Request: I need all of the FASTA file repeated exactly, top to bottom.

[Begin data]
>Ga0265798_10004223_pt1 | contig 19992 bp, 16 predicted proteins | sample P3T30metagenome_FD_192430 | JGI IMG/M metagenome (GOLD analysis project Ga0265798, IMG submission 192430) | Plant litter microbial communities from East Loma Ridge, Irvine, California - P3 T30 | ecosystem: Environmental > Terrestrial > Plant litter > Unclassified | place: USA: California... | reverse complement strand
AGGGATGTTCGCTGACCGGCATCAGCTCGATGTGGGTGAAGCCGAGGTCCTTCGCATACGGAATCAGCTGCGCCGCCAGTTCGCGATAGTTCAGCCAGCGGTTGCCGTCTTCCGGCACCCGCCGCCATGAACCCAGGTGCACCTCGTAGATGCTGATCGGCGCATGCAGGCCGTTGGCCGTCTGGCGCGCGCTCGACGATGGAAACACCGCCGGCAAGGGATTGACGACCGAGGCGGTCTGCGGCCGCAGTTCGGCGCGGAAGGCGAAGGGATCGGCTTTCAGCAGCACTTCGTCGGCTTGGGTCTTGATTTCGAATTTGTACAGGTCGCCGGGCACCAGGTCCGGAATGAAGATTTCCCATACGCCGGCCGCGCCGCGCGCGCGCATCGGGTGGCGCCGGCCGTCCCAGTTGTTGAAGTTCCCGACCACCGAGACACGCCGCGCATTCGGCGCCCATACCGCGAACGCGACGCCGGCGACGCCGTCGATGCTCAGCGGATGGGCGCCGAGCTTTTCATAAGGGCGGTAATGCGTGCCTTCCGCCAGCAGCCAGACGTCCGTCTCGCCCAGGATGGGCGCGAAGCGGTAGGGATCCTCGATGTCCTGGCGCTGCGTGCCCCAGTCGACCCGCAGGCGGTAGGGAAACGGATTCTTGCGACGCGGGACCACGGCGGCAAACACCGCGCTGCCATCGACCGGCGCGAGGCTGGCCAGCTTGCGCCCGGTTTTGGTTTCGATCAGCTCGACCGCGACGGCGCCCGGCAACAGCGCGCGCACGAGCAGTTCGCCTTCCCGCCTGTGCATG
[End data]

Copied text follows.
>Ga0265798_10004223_pt1 | contig 19992 bp, 16 predicted proteins | sample P3T30metagenome_FD_192430 | JGI IMG/M metagenome (GOLD analysis project Ga0265798, IMG submission 192430) | Plant litter microbial communities from East Loma Ridge, Irvine, California - P3 T30 | ecosystem: Environmental > Terrestrial > Plant litter > Unclassified | place: USA: California... | reverse complement strand
AGGGATGTTCGCTGACCGGCATCAGCTCGATGTGGGTGAAGCCGAGGTCCTTCGCATACGGAATCAGCTGCGCCGCCAGTTCGCGATAGTTCAGCCAGCGGTTGCCGTCTTCCGGCACCCGCCGCCATGAACCCAGGTGCACCTCGTAGATGCTGATCGGCGCATGCAGGCCGTTGGCCGTCTGGCGCGCGCTCGACGATGGAAACACCGCCGGCAAGGGATTGACGACCGAGGCGGTCTGCGGCCGCAGTTCGGCGCGGAAGGCGAAGGGATCGGCTTTCAGCAGCACTTCGTCGGCTTGGGTCTTGATTTCGAATTTGTACAGGTCGCCGGGCACCAGGTCCGGAATGAAGATTTCCCATACGCCGGCCGCGCCGCGCGCGCGCATCGGGTGGCGCCGGCCGTCCCAGTTGTTGAAGTTCCCGACCACCGAGACACGCCGCGCATTCGGCGCCCATACCGCGAACGCGACGCCGGCGACGCCGTCGATGCTCAGCGGATGGGCGCCGAGCTTTTCATAAGGGCGGTAATGCGTGCCTTCCGCCAGCAGCCAGACGTCCGTCTCGCCCAGGATGGGCGCGAAGCGGTAGGGATCCTCGATGTCCTGGCGCTGCGTGCCCCAGTCGACCCGCAGGCGGTAGGGAAACGGATTCTTGCGACGCGGGACCACGGCGGCAAACACCGCGCTGCCATCGACCGGCGCGAGGCTGGCCAGCTTGCGCCCGGTTTTGGTTTCGATCAGCTCGACCGCGACGGCGCCCGGCAACAGCGCGCGCACGAGCAGTTCGCCTTCCCGCCTGTGCATG